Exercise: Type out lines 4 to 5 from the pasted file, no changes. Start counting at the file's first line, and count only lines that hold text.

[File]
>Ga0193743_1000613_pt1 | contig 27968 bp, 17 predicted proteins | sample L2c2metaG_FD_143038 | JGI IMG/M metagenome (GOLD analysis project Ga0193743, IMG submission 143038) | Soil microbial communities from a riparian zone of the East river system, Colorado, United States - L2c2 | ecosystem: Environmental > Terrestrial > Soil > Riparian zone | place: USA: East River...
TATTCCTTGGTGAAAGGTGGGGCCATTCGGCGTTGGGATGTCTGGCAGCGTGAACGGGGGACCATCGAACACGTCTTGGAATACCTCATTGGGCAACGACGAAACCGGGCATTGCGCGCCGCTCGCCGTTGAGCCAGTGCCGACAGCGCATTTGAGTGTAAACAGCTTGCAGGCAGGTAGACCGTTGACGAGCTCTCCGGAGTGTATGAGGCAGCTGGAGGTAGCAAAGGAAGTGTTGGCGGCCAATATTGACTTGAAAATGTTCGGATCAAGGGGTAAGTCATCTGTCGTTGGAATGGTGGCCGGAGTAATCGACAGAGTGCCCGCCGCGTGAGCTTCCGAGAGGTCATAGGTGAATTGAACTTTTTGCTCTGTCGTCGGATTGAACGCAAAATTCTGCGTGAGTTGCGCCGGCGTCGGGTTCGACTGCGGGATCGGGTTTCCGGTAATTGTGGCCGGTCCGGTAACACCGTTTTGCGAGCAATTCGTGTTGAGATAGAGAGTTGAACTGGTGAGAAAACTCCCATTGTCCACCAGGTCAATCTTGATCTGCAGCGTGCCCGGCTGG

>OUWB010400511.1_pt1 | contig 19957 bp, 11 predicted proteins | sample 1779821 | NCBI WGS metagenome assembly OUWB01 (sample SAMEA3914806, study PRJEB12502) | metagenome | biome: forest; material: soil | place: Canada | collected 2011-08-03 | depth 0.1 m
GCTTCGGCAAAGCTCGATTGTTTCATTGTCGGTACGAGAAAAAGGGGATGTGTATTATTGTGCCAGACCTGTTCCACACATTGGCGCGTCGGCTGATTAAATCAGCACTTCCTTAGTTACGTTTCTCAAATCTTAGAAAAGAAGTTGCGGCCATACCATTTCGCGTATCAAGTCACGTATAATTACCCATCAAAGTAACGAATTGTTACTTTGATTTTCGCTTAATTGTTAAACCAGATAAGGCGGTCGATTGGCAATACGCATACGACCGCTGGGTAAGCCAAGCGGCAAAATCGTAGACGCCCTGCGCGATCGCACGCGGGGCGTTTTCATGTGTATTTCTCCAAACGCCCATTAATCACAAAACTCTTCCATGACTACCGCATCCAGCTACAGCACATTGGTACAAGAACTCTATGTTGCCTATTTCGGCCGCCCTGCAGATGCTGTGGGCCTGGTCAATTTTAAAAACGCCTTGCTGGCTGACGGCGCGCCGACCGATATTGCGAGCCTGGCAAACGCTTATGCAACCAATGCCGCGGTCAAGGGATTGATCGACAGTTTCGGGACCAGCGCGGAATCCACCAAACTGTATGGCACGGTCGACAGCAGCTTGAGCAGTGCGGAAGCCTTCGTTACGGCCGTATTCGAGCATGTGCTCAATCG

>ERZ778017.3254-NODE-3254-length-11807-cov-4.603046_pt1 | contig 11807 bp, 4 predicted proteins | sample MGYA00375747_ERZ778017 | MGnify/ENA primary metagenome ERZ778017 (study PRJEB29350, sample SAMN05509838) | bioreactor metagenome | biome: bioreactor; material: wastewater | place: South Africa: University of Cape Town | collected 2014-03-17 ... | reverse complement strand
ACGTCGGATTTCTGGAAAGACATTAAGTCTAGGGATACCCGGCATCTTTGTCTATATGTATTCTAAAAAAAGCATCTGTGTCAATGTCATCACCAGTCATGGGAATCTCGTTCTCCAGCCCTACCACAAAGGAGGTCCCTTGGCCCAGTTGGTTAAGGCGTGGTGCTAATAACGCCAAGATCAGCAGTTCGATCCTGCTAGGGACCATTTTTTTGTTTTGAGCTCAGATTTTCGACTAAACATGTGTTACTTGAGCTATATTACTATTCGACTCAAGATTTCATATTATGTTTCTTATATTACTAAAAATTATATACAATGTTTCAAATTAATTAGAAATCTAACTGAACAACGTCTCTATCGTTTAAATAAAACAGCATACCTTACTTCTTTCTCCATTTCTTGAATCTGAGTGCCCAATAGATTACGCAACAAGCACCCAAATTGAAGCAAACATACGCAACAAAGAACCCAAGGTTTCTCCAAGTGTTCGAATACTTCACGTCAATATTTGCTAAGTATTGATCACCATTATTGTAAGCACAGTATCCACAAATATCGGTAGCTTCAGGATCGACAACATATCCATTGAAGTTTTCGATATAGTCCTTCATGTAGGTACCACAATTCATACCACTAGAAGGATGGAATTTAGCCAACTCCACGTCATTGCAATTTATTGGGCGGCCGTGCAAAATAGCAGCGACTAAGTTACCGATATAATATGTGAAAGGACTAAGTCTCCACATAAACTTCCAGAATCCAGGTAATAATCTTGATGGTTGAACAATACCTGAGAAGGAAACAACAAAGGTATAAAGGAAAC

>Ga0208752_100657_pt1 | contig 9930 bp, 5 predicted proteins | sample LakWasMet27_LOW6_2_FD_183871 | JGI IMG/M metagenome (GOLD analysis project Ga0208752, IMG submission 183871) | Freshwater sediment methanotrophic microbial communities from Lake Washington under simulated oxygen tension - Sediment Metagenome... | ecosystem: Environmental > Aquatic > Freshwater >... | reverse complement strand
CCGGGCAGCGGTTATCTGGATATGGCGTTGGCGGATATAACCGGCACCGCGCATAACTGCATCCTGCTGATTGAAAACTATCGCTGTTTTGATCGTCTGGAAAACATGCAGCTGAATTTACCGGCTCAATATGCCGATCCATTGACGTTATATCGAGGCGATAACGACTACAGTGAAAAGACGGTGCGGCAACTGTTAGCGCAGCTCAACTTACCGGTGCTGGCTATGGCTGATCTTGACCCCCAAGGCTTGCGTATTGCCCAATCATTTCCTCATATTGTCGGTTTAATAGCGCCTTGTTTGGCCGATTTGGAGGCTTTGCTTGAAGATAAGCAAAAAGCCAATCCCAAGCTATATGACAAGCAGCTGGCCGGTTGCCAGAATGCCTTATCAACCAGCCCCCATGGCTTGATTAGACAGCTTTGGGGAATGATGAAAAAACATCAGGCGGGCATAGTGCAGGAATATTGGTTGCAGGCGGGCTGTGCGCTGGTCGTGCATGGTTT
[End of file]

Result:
GCTTCGGCAAAGCTCGATTGTTTCATTGTCGGTACGAGAAAAAGGGGATGTGTATTATTGTGCCAGACCTGTTCCACACATTGGCGCGTCGGCTGATTAAATCAGCACTTCCTTAGTTACGTTTCTCAAATCTTAGAAAAGAAGTTGCGGCCATACCATTTCGCGTATCAAGTCACGTATAATTACCCATCAAAGTAACGAATTGTTACTTTGATTTTCGCTTAATTGTTAAACCAGATAAGGCGGTCGATTGGCAATACGCATACGACCGCTGGGTAAGCCAAGCGGCAAAATCGTAGACGCCCTGCGCGATCGCACGCGGGGCGTTTTCATGTGTATTTCTCCAAACGCCCATTAATCACAAAACTCTTCCATGACTACCGCATCCAGCTACAGCACATTGGTACAAGAACTCTATGTTGCCTATTTCGGCCGCCCTGCAGATGCTGTGGGCCTGGTCAATTTTAAAAACGCCTTGCTGGCTGACGGCGCGCCGACCGATATTGCGAGCCTGGCAAACGCTTATGCAACCAATGCCGCGGTCAAGGGATTGATCGACAGTTTCGGGACCAGCGCGGAATCCACCAAACTGTATGGCACGGTCGACAGCAGCTTGAGCAGTGCGGAAGCCTTCGTTACGGCCGTATTCGAGCATGTGCTCAATCG

>ERZ778017.3254-NODE-3254-length-11807-cov-4.603046_pt1 | contig 11807 bp, 4 predicted proteins | sample MGYA00375747_ERZ778017 | MGnify/ENA primary metagenome ERZ778017 (study PRJEB29350, sample SAMN05509838) | bioreactor metagenome | biome: bioreactor; material: wastewater | place: South Africa: University of Cape Town | collected 2014-03-17 ... | reverse complement strand